The Dwindling Shadow of Iran - PART II
Part I of this article studied the geopolitical similarities between Iraq and Lebanon. Part II will overview the recent political developments in Iraq, in an effort to construct a possible general framework of Lebanon’s short-term future, testing the previously discussed idea that Iraq’s present is Lebanon’s future.
Recent Geopolitical Development in Iraq
Under the Obama administration, the United States was more interested in advancing a nuclear deal with Iran, rather than pushing it out of Iraq and containing its regional expansion. Indeed, the US failed to support the more Arab leaning Ayad Alawi, who won a plurality of votes, allowing Mr. Nouri Al Maliki, a pro-Iranian Iraqi politician, to be reelected Prime Minister in 2010. Once in power, Al Maliki overreached politically and economically, isolating the Sunnis, exacerbating sectarian tensions, and letting corruption run rampant. This pushed Iraq further away from the rest of the Sunni Arab countries, culminating with the Syrian civil war and the rise of Daesh (Islamic State of Iraq and Syria), and the creation of the Hashd Shaabi (Popular Mobilization Forces). The fight against ISIS, and the resulting sectarian tensions, amid reports of atrocities by the group against Shia, and counter atrocities by the Hashd Shaabi on the Sunnis, increased Iraq’s estrangement from the Arab world.
The deteriorating economic situation, the non-existent public services, widespread unemployment, and endemic corruption ignited a large wave of protests that rocked the Shia heartland in late 2019. These protests were faced by a vicious crackdown by Abdul Mahdi ’s government, intensifying the protests and preparing the ground for a change in government.
Under President Trump’s administration, the US started actively working to create an anti-Iranian coalition, peeling political parties away from the pro-Iranian side, with the help of Saudi Arabia, and several key figures like Moqtada Sadr. The US also pushed to ease the political and security pressures on the Sunni, ameliorating their economic situation, directing more aids to their communities, and getting them more involved in the political process to strengthen the anti-Iran coalition. The result: Iraq did not return to a semblance of stability until the different sectarian groups, especially Sunnis, became more represented and started receiving a fairer share of power, appointments, and state revenues.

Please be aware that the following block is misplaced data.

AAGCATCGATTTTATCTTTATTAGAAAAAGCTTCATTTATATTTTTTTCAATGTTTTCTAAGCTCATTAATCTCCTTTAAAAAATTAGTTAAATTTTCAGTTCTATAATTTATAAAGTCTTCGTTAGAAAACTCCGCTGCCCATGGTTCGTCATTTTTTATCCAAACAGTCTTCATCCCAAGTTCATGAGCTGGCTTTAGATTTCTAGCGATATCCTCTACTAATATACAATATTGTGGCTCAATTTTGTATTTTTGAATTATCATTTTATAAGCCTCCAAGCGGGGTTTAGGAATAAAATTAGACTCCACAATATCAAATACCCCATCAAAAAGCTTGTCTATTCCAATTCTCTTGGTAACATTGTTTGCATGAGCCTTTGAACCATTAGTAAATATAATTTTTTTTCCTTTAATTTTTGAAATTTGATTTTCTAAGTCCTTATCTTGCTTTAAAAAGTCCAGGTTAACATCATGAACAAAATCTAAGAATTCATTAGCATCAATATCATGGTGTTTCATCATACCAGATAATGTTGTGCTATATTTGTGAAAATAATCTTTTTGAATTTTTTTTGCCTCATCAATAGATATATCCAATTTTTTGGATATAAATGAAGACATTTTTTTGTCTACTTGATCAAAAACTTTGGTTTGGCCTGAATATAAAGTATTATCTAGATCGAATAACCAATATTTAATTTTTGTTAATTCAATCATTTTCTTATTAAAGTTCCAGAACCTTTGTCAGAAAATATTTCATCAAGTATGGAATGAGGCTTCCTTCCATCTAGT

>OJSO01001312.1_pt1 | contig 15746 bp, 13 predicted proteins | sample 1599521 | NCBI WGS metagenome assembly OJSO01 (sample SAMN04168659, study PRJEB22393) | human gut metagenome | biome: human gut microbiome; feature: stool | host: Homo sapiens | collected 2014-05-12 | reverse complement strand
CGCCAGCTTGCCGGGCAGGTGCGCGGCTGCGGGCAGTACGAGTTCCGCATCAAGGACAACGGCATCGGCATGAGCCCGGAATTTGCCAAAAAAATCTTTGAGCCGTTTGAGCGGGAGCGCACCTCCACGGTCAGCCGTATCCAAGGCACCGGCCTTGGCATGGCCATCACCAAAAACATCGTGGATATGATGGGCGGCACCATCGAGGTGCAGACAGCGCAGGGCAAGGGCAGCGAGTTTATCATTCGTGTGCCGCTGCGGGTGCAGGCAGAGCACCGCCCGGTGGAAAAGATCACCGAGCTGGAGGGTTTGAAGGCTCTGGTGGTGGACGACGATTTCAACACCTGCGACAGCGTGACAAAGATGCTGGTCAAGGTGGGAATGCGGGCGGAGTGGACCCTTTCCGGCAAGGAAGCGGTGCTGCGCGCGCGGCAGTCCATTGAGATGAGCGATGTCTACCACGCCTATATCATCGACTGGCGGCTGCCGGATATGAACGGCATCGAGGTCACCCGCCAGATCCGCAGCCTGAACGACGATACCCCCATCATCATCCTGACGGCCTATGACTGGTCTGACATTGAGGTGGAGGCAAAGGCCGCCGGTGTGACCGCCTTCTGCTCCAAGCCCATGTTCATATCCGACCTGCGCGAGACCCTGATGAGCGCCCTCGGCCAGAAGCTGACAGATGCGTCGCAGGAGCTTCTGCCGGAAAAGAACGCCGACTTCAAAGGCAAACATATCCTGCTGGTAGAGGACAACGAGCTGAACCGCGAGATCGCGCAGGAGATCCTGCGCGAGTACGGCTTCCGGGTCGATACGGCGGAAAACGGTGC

Then, Iraq’s situation started to improve with the election of a new Prime Minister, a Shiite politician with Arab tendencies and anti-Iranian inclinations. Its clear that since PM. Mustafa Al-Kadhimi took power, he has worked steadily on moving the country away from Iranian control, even coming to blows several times with the Hashed Shaabi, trying to curtail their influence and military power.
PM Kadhimi also utilized western and Arab aid to ameliorate the economic situation of Iraq and started restoring basic services and social services in poorer areas. Kadhimi also started confronting and limiting the militias and their corruption, and control of State institutions, using U.S.-trained Iraqi Counter Terrorism Force, for example. The PM even visited the US, in August 2020, which portrayed the changing geopolitical balance in Iraq!
Slowly, an anti-Iranian wave started spreading among part of Iraq’s Shia, supplementing a large portion of the Sunnis who already feel at odds with Iran. This trend started trying to turn Iraq towards what these Iraqis see as a brighter future, with greater relations with the Arab and the West. This push also extended to economic affairs, such as the efforts to end Iraq’s dependency on Iranian electricity by replacing it with Saudi sources, signing agreements with five US energy firms worth $ 8 billion.
The upcoming parliamentary elections in October, will be a real test for this process, and whether it continues or it is reversed. Especially, with the election of
President Biden, and the possibility that a new Iran nuclear deal could take precedence, over all other issues.
What about Lebanon?